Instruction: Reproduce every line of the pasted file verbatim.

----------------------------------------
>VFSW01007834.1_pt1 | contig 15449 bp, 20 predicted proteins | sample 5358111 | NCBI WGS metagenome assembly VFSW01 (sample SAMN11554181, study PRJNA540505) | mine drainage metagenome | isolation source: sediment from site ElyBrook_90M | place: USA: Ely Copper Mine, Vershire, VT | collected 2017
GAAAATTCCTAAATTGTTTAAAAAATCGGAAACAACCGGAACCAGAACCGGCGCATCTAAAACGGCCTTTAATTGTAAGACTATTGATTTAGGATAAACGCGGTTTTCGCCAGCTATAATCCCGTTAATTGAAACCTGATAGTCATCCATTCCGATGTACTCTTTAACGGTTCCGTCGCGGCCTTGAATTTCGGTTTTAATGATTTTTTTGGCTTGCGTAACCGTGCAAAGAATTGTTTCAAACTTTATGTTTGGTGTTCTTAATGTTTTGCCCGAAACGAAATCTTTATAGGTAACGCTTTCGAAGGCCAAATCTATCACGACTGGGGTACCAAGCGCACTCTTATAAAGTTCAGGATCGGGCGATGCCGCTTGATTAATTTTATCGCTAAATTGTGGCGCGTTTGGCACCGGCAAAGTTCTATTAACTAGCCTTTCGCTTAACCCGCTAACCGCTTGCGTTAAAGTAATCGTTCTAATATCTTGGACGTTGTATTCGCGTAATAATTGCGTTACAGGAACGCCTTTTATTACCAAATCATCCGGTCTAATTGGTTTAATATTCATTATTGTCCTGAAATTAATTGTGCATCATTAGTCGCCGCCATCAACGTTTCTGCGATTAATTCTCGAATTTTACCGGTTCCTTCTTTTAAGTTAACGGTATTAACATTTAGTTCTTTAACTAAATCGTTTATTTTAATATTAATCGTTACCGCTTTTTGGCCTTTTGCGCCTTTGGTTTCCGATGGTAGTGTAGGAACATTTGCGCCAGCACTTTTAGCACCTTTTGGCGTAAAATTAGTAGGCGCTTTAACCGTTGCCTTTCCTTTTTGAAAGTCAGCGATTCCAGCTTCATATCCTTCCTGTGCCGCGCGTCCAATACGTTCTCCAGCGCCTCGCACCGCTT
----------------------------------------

>VFSW01007834.1_pt1 | contig 15449 bp, 20 predicted proteins | sample 5358111 | NCBI WGS metagenome assembly VFSW01 (sample SAMN11554181, study PRJNA540505) | mine drainage metagenome | isolation source: sediment from site ElyBrook_90M | place: USA: Ely Copper Mine, Vershire, VT | collected 2017
GAAAATTCCTAAATTGTTTAAAAAATCGGAAACAACCGGAACCAGAACCGGCGCATCTAAAACGGCCTTTAATTGTAAGACTATTGATTTAGGATAAACGCGGTTTTCGCCAGCTATAATCCCGTTAATTGAAACCTGATAGTCATCCATTCCGATGTACTCTTTAACGGTTCCGTCGCGGCCTTGAATTTCGGTTTTAATGATTTTTTTGGCTTGCGTAACCGTGCAAAGAATTGTTTCAAACTTTATGTTTGGTGTTCTTAATGTTTTGCCCGAAACGAAATCTTTATAGGTAACGCTTTCGAAGGCCAAATCTATCACGACTGGGGTACCAAGCGCACTCTTATAAAGTTCAGGATCGGGCGATGCCGCTTGATTAATTTTATCGCTAAATTGTGGCGCGTTTGGCACCGGCAAAGTTCTATTAACTAGCCTTTCGCTTAACCCGCTAACCGCTTGCGTTAAAGTAATCGTTCTAATATCTTGGACGTTGTATTCGCGTAATAATTGCGTTACAGGAACGCCTTTTATTACCAAATCATCCGGTCTAATTGGTTTAATATTCATTATTGTCCTGAAATTAATTGTGCATCATTAGTCGCCGCCATCAACGTTTCTGCGATTAATTCTCGAATTTTACCGGTTCCTTCTTTTAAGTTAACGGTATTAACATTTAGTTCTTTAACTAAATCGTTTATTTTAATATTAATCGTTACCGCTTTTTGGCCTTTTGCGCCTTTGGTTTCCGATGGTAGTGTAGGAACATTTGCGCCAGCACTTTTAGCACCTTTTGGCGTAAAATTAGTAGGCGCTTTAACCGTTGCCTTTCCTTTTTGAAAGTCAGCGATTCCAGCTTCATATCCTTCCTGTGCCGCGCGTCCAATACGTTCTCCAGCGCCTCGCACCGCTT